7 – The archbishop spoke first in Armenian, then in English. His Armenian was lively and spirited, but he read his English from yellow legal sheets. His accent was heavy, and my ability to concentrate on what he was saying was made all the harder by non-stop babbling and gurgling from a little girl sitting behind me.
In a nutshell, what was the sermon about?
The archbishop took as his text Jeremiah 1:5 ("Before I formed you in the womb I knew you, before you were born I set you apart"). God calls us all to serve in many ways. Our journey toward God begins today. St Paul wrote that we are citizens of God's country. Today we celebrate the labor of the many who made St Apkar's Church a reality. The church is a miracle in the life of the community. Today is a new Pentecost in our spiritual life.
Which part of the service was like being in heaven?
The music was absolutely riveting! The chant was reminiscent of Russian chant with a middle eastern heft to it. The choir consisted of dozens of men with deep Russian-like voices as well as one or two women, whose vocal line soared over the others. We all felt we could have listened to it all day. During his announcements, Archbishop Derderian made a special point of thanking the Revd Flaaten for accepting his invitation to attend on behalf of the ecumenical Christian community of Arizona. He asked him to extend his love and respect to all the members of the council. Why can't all ecumenism be like that? I wondered.
And which part was like being in... er... the other place?
The altar party could have used a little more rehearsal. Some of the deacons had frequently to gesture, beckon or otherwise direct the younger acolytes and servers, in one or two cases grabbing them by the shoulders and steering them to where they should be. Granted it was a long and difficult service, and one not celebrated every day, but it seemed to lack the finesse and polish we are used to in the best of our Western churches and cathedrals.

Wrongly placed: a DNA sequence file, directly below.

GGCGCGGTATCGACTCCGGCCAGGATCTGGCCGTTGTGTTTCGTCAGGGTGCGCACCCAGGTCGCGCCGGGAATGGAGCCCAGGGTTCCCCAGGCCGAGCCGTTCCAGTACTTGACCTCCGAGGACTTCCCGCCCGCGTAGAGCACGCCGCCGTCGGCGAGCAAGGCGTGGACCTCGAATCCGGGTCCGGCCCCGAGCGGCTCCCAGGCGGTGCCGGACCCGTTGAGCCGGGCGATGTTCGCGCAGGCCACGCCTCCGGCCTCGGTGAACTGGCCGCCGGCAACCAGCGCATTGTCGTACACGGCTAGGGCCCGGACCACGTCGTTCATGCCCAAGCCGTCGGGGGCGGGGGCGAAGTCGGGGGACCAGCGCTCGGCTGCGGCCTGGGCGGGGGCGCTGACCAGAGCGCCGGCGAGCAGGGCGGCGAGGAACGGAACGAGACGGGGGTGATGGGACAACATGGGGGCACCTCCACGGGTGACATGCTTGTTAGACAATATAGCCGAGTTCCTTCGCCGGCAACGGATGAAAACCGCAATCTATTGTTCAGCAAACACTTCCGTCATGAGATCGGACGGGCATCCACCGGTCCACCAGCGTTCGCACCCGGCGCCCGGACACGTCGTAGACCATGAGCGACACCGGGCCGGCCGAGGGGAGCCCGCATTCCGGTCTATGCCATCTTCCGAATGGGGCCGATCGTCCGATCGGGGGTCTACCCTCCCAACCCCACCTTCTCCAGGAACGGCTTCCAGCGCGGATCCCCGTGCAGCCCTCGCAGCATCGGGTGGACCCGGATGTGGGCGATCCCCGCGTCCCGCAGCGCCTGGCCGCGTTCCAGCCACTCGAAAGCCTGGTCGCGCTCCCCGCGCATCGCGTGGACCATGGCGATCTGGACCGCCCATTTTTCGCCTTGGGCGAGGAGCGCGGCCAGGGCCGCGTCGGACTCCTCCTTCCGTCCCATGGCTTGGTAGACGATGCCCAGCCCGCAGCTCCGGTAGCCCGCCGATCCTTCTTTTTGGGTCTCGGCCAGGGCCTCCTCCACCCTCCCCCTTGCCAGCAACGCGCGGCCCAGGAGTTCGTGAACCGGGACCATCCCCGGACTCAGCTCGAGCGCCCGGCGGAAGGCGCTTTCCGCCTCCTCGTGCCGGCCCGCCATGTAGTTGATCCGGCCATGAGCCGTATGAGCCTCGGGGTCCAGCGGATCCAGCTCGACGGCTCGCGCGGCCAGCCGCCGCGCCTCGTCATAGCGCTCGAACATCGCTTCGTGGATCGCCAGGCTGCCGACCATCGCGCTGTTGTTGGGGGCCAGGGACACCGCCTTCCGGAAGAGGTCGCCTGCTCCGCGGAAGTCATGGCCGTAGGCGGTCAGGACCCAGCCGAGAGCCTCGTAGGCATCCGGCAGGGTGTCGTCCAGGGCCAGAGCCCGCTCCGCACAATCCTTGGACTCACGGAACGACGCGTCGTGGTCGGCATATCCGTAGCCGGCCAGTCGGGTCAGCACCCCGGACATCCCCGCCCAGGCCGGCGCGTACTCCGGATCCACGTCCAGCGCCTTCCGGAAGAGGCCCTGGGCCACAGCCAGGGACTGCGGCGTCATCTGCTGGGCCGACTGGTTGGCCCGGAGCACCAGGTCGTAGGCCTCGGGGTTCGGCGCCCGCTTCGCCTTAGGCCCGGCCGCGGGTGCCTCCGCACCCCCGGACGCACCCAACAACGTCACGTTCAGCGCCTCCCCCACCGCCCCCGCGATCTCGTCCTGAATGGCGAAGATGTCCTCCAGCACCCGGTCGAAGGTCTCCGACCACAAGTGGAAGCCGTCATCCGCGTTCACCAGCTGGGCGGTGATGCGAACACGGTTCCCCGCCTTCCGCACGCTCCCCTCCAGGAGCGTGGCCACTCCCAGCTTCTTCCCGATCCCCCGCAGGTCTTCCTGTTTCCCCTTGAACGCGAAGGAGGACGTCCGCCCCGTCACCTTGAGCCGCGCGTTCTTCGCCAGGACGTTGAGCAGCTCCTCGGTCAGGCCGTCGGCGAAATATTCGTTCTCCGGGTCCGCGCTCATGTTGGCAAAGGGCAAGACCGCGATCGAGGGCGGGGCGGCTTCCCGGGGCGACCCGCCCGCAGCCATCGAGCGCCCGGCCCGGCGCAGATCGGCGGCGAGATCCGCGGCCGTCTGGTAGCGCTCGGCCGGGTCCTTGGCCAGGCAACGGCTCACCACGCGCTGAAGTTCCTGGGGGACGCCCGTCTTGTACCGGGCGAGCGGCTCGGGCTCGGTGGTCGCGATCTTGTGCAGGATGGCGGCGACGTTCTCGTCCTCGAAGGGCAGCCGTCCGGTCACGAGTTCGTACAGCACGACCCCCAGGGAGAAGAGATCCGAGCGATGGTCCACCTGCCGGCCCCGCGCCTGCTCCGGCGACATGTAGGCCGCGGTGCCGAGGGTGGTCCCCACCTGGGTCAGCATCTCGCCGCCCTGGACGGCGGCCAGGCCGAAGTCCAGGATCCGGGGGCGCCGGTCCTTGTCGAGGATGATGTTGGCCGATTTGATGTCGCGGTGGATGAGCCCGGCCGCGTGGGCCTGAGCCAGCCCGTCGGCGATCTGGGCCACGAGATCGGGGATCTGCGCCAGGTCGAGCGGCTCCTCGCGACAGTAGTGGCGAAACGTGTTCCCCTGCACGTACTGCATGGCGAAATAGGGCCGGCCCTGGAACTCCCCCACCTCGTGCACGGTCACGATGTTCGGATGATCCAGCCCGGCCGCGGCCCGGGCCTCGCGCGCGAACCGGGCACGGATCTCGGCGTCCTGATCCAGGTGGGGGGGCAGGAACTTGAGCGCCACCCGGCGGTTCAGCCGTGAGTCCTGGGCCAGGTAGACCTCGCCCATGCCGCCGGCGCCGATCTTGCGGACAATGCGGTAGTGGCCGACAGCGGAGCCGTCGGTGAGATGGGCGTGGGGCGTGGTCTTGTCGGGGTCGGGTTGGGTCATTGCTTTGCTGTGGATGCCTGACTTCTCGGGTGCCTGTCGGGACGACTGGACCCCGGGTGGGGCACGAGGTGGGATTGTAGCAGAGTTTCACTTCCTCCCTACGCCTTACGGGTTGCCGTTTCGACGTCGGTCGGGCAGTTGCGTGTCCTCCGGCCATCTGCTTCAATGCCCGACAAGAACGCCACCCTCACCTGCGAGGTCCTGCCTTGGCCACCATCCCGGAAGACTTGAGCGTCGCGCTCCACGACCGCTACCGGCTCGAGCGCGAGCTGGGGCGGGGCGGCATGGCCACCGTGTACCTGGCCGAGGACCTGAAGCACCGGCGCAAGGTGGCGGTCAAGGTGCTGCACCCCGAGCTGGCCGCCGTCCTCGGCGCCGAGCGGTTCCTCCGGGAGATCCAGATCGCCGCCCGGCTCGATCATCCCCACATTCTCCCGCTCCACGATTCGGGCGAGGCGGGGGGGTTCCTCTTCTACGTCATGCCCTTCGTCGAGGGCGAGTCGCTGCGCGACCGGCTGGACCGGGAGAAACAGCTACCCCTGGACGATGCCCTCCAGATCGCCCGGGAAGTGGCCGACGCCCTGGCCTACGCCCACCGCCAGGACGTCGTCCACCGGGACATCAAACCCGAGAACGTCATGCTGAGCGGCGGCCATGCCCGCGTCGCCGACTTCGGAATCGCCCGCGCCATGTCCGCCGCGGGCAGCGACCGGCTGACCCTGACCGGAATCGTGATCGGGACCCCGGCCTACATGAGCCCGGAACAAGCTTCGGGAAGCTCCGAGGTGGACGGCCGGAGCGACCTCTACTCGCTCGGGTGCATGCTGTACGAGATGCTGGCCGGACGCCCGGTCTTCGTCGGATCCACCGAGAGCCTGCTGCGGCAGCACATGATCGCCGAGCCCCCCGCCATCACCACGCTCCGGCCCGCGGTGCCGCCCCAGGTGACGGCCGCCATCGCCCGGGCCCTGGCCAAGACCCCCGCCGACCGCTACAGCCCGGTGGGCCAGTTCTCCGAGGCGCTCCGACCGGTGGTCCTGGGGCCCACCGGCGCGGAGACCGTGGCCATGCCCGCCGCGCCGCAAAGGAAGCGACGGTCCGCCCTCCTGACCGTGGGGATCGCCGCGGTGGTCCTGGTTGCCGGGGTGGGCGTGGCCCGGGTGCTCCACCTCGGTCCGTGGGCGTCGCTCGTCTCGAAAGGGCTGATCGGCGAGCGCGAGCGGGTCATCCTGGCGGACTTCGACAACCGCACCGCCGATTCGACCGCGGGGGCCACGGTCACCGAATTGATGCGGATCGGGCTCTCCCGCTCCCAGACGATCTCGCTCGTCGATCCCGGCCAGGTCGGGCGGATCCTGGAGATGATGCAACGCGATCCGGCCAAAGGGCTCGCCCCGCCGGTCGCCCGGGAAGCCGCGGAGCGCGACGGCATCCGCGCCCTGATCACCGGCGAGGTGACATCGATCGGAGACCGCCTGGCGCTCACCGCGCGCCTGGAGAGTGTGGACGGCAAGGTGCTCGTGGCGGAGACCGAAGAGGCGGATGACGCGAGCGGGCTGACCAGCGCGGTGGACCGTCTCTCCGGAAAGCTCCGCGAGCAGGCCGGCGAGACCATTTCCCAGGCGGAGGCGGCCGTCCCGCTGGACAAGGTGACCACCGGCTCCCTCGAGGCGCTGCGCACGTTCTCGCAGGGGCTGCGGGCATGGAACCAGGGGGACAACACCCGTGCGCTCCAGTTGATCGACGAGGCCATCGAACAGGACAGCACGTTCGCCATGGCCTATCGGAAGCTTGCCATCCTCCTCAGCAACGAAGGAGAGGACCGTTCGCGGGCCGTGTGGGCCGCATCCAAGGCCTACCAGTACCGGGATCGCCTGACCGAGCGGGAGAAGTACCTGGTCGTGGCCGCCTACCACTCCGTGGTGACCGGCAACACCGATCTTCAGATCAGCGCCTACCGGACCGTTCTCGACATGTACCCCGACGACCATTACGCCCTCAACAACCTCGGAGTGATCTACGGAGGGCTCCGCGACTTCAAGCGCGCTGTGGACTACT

What happened when you hung around after the service looking lost?
As people went up for communion, we noted that ushers were folding up the chairs and carrying them outside. Pigwidgeon opined that perhaps they were due back at the rental place the service had lasted for almost three hours. As people had no place to sit when they returned from communion, they all left. And that, so far as I know, is how the service ended.
How would you describe the after-service coffee?
The liturgy was followed by a special luncheon for which we had purchased tickets in advance. We all went over to the parish hall, where we were assigned tables. By the time the welcoming remarks and congratulatory speeches were done, it was almost time for dinner - well, high tea anyway. We were served roast beef accompanied by boiled potatoes, a cheese pastry, cold stewed tomatoes, and a porridge-like dish consisting of chicken fat (what our Jewish friends call schmaltz) and barley. Our party occupied most of a table, but we were joined by two young gentlemen who chatted amiably with us.
How would you feel about making another visit (where 10 = ecstatic, 0 = terminal)?
8 – It was a very long service I couldn't take it every week. But it was beautiful. The people seemed to be a friendly and accessible crowd. I did not at all experience the feeling of isolation I often feel when attending Orthodox services.
Did the service make you feel glad to be a Christian?
Oh, my goodness, yes!
What one thing will you remember about all this in seven days' time ?
The beautiful music.